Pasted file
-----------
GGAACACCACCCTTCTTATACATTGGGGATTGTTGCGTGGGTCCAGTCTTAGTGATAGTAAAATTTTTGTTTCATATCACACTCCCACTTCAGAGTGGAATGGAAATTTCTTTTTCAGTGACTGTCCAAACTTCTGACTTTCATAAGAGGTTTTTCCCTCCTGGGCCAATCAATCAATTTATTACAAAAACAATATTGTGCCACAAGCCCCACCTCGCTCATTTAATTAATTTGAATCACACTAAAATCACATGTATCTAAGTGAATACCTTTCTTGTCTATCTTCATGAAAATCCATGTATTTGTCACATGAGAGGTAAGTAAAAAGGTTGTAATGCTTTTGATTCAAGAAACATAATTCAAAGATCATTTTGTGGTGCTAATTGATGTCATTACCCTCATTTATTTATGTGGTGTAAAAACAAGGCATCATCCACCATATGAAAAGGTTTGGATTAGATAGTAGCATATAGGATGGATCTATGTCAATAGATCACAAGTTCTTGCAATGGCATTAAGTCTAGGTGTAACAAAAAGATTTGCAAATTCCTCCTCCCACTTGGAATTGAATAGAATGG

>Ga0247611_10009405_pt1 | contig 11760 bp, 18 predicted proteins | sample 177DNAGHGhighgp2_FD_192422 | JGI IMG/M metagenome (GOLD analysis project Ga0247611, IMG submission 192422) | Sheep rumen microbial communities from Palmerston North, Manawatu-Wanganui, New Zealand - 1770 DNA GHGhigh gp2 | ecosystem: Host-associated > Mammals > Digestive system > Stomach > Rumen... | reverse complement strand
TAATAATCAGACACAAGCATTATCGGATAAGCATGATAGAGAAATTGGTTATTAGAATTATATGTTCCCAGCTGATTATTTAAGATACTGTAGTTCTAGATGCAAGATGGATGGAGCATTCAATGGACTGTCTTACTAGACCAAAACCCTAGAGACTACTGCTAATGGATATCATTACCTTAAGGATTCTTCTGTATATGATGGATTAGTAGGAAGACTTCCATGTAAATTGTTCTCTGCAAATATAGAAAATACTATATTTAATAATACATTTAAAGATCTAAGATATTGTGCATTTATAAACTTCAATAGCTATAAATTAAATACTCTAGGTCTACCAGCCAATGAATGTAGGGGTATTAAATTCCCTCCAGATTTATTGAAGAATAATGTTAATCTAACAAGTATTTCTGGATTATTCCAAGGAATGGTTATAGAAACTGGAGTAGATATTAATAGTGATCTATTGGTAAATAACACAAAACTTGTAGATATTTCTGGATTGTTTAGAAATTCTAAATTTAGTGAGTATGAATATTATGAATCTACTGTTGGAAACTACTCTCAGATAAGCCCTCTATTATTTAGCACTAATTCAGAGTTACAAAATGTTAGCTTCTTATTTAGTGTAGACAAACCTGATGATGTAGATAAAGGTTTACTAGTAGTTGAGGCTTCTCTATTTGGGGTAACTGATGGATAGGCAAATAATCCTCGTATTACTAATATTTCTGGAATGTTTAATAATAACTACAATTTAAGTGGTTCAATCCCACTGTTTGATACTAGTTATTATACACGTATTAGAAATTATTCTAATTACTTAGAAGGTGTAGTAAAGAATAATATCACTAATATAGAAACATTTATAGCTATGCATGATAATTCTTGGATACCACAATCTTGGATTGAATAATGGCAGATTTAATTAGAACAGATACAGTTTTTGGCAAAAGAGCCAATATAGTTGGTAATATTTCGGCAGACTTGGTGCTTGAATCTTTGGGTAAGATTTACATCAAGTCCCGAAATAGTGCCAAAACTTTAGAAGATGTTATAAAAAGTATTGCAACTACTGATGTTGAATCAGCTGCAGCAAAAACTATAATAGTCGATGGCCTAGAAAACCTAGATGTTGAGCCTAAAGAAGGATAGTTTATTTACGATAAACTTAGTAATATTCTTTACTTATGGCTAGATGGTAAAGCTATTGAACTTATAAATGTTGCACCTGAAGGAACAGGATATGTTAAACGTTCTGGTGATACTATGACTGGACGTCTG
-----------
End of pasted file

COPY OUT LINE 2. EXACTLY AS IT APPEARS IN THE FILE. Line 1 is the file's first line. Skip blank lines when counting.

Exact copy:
>Ga0247611_10009405_pt1 | contig 11760 bp, 18 predicted proteins | sample 177DNAGHGhighgp2_FD_192422 | JGI IMG/M metagenome (GOLD analysis project Ga0247611, IMG submission 192422) | Sheep rumen microbial communities from Palmerston North, Manawatu-Wanganui, New Zealand - 1770 DNA GHGhigh gp2 | ecosystem: Host-associated > Mammals > Digestive system > Stomach > Rumen... | reverse complement strand